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Grid reference: SU654371
Location: 51°7’46"N, 1°3’56"W
Post town: Alton
Postcode: GU34
Local Government
Council: East Hampshire
East Hampshire

Medstead is a village in Hampshire, 4 miles west-southwest of Alton. The village has a population of around 2,000 and adjoins the village of Four Marks. At over 700 feet above sea level, they are some of the highest villages in Hampshire.

The village also has its own restored railway station, Medstead and Four Marks, on the Watercress Line, services from which connect with the nearest national rail station 4.3 miles to the northeast, at Alton.

At one time, Medstead came under the large civil parish of Bentworth until its decline in the mid-19th century.


The origins of the ecclesistical parish of Medstead can be traced back to the Saxon period and the granting of the Liberty of Alresford which covered the present-day ecclesistical parishes of New Alresford, Old Alresford and Medstead. The Domesday Book of 1086 confirms the establishment of the Liberty's Mother Church, St. Mary the Virgin, Old Alresford. In the Liberty of Alresford, St. Mary the Virgin had been established as the Mother Church at Old Alresford with chapelries of St. John the Baptist at New Alresford and St. Andrew at Medstead.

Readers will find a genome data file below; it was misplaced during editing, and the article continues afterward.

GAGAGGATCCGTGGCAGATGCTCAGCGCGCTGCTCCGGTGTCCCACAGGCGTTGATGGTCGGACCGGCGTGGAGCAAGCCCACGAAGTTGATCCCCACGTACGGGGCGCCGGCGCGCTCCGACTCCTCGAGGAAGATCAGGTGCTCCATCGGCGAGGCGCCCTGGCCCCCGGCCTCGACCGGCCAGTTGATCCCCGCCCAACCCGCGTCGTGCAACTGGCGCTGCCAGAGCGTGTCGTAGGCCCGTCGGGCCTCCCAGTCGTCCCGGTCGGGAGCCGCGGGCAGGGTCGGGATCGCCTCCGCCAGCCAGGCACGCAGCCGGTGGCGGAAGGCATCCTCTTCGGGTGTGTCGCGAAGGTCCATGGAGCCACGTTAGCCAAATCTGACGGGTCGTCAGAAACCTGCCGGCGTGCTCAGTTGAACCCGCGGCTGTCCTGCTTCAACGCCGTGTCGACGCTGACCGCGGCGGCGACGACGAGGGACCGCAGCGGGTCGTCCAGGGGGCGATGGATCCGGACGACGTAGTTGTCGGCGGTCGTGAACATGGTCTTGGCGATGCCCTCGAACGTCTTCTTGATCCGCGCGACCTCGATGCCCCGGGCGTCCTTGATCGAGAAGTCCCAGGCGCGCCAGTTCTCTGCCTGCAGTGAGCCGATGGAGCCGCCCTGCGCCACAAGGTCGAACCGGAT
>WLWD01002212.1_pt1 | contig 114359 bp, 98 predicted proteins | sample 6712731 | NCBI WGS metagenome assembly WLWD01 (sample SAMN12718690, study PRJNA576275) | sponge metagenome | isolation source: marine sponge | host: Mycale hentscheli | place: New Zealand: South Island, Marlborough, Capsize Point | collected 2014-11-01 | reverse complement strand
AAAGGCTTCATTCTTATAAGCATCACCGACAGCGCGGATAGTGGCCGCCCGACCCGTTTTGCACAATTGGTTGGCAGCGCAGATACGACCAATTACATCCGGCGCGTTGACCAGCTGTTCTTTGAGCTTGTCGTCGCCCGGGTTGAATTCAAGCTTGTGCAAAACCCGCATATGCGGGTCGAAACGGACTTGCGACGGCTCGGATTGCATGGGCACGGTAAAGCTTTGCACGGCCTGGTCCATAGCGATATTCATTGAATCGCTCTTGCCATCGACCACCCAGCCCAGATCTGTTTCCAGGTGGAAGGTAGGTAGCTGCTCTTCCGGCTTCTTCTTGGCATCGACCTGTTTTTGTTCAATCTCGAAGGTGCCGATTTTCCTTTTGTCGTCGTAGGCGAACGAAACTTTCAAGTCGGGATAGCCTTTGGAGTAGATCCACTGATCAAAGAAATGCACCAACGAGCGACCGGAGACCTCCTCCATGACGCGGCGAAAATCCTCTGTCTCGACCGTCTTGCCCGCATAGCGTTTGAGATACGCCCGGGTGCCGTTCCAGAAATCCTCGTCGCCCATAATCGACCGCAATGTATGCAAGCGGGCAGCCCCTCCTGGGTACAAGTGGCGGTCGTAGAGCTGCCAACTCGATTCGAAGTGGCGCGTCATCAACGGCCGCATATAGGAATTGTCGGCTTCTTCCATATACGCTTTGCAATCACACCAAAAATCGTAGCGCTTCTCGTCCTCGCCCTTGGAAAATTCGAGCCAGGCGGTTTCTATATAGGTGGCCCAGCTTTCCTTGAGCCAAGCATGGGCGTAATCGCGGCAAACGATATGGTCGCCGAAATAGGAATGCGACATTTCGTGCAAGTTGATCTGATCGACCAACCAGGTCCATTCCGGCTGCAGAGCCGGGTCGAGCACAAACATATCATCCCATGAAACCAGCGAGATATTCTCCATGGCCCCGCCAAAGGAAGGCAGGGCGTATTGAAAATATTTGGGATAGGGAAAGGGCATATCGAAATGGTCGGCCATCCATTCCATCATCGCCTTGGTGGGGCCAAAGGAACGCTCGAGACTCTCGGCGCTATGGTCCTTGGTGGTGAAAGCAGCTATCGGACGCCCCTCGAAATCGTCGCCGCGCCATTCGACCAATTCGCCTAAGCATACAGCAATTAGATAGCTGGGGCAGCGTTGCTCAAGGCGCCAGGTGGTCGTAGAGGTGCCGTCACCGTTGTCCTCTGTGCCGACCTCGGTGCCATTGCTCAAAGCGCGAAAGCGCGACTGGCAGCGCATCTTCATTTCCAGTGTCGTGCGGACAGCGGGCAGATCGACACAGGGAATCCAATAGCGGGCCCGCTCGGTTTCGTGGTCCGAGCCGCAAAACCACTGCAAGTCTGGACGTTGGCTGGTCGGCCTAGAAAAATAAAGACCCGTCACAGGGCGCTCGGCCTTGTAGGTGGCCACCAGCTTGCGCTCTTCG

Except for brief periods most of this land remained in the hands of the Bishop Of Winchester, as Chief Lord of the Liberty of Alresford, and St. Andrew's remained a chapel of St. Mary the Virgin, served by a Curate appointed by the Rector of Old Alresford, until 1850.[1]

In 1850 the Liberty was transferred to the Ecclesiastical Commissioners and the living of Old Alresford was divided into three parishes: Medstead, New Alresford and Old Alresford. Consequently, Medstead became an independent ecclesiatical parish with its own incumbent.[2]

In 1945 the churches of Medstead and Wield became a united benefice, and in 2003 the churches of St. Mary's Bentworth, St. Mary's Lasham, St. Andrew's Medstead and St. Peter & St. Paul Shalden became the united benefice of Bentworth, Lasham, Medstead and Shalden.[3]

Outside links

("Wikimedia Commons" has material
about Medstead)


St Andrew's Church, Medstead


  • A Guide to St. Andrew's Church, Medstead (available in church)
  • Chris Tew A History of St. Andrew's Church (2005)
  • Gordon Timmins Medstead, a Village History (2003)
  • Domesday Book, Hampshire edited by Julian Munby (1982)
  • Lorents Rathbone A Chronicle of Medstead (1966)
  • Nellie Moody A Short History of Medstead(1932)